|Publication number||US20040136532 A1|
|Application number||US 10/719,161|
|Publication date||15 Jul 2004|
|Filing date||21 Nov 2003|
|Priority date||3 Apr 1995|
|Also published as||CA2530276A1, CA2530276C, EP1642459A2, EP1642459A4, EP1642459B1, US7496198, US20060233369, WO2005004457A2, WO2005004457A3|
|Publication number||10719161, 719161, US 2004/0136532 A1, US 2004/136532 A1, US 20040136532 A1, US 20040136532A1, US 2004136532 A1, US 2004136532A1, US-A1-20040136532, US-A1-2004136532, US2004/0136532A1, US2004/136532A1, US20040136532 A1, US20040136532A1, US2004136532 A1, US2004136532A1|
|Inventors||Howard Pinder, Jonathan Evans, Anthony Wasilewski, William Woodward|
|Original Assignee||Pinder Howard G., Evans Jonathan Bradford, Wasilewski Anthony J., Woodward William D.|
|Export Citation||BiBTeX, EndNote, RefMan|
|Patent Citations (99), Referenced by (29), Classifications (54), Legal Events (2)|
|External Links: USPTO, USPTO Assignment, Espacenet|
 The present application is a continuation-in-part of co-pending application Ser. No. 10/629,839 entitled “Methods and Apparatus for Providing a Partial Dual-Encrypted Stream in a Conditional Access Overlay System” filed Jul. 30, 2003, which is a continuation-in-part of co-pending application Ser. No. 10/602,986 entitled “Method for Partially Encrypting Program Data” filed Jun. 25, 2003, which was filed simultaneously with applications having Ser. Nos. 10/602,988 and 10/602,987, which were a continuation of app. Ser. No. 09/930,901 filed Aug. 16, 2001, which is a continuation of app. Ser. No. 09/487,076, filed Jan. 19, 2000, now U.S. Pat. No. 6,292,568, which is a continuation of app. Ser. No. 09/126,783, filed Jul. 31, 1998, presently abandoned, which claims the benefit of U.S. Prov. App. No. 60/054,575, filed Aug. 1, 1997; and is a CIP of app. Ser. No. 09/111,958, filed Jul. 8, 1998, now abandoned, which claims the benefit of U.S. Prov. App. No. 60/054,578, filed Aug. 1, 1997; and is CIP of app. Ser. No. 08/767,535, filed Dec. 16, 1996, now U.S. Pat. No. 6,005,938; and is a CIP of app. Ser. No. 08/580,759 filed Dec. 29, 1995, now U.S. Pat. No. 5,870,474, which claims the benefit of U.S. Prov. App. No. 60/007,962, filed Dec. 4, 1995; and is CIP of app. Ser. No. 08/415,617, filed Apr. 3, 1995, now U.S. Pat. No. 5,742,677.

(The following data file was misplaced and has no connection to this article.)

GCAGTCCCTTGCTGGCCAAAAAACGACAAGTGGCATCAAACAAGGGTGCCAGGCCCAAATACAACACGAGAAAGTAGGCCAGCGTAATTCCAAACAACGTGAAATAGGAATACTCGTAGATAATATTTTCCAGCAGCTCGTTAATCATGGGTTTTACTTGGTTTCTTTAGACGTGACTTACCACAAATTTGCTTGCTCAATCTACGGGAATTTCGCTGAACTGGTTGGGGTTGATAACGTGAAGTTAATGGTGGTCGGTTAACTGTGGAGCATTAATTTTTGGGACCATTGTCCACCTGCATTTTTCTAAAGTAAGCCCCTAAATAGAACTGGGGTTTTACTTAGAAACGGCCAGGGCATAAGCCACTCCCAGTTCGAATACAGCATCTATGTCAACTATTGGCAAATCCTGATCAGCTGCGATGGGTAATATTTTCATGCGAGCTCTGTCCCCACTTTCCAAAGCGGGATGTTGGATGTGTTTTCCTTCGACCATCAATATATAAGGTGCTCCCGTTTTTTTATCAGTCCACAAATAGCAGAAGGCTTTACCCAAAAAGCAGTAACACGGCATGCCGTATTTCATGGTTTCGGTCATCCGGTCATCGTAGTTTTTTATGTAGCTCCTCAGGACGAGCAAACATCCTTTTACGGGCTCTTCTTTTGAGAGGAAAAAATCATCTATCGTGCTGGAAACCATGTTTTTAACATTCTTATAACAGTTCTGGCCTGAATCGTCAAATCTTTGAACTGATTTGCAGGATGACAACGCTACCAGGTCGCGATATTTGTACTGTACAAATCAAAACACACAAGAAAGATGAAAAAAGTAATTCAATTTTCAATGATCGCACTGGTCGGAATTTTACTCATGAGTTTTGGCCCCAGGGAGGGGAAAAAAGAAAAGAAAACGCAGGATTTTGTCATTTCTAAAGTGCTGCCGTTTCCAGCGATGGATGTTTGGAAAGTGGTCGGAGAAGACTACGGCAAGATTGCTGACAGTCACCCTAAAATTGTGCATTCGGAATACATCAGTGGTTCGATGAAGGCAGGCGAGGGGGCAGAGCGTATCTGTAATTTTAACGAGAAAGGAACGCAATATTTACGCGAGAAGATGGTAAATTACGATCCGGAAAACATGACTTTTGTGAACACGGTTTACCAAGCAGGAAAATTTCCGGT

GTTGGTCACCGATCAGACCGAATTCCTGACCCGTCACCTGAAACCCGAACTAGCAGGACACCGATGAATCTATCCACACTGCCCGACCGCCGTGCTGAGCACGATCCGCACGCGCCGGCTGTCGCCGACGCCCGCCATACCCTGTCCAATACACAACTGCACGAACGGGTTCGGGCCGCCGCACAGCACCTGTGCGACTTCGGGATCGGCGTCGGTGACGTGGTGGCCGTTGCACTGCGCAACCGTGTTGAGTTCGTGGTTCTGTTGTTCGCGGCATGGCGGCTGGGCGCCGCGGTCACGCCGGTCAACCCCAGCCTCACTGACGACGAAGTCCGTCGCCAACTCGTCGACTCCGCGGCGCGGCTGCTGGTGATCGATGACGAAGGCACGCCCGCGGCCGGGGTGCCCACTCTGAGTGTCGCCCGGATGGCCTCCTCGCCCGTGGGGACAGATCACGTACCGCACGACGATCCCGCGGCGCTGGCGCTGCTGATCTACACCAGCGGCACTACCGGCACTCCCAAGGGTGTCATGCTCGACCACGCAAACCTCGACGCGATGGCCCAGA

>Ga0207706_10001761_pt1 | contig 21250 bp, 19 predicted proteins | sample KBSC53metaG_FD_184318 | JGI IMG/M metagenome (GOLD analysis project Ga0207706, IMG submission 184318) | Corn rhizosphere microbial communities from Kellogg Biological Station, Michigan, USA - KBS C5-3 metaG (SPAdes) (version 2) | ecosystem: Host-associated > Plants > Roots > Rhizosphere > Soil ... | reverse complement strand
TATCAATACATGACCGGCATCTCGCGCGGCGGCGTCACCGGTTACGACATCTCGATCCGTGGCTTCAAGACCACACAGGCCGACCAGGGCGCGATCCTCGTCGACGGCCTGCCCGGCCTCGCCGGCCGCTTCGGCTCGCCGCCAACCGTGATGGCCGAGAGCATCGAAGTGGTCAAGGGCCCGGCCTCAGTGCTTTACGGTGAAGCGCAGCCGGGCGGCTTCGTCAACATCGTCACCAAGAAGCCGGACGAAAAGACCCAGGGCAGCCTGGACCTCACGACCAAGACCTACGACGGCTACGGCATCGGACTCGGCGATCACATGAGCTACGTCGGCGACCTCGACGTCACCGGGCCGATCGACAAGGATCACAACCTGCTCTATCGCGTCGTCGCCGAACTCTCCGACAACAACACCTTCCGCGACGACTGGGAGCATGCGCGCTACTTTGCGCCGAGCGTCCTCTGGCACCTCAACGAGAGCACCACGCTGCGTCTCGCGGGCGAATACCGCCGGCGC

The present application descends from an application, which was one of seven original applications with identical Detailed Descriptions. All of these applications have the same filing date and the same assignee. The serial numbers and filing dates of the six applications follow:
 Ser. No. 09/127,352, filed Jul. 31, 1998, presently abandoned, for which a continuation Ser. No. 09/488,230 was filed on Jan. 20, 2000, which issued as U.S. Pat. No. 6,252,964, and continuation Ser. No. 09/811,085 was filed on Mar. 16, 2001, which issued as U.S. Pat. No. 6,516,412, and continuation Ser. No. 10/287,913 was filed on Nov. 5, 2002, currently pending;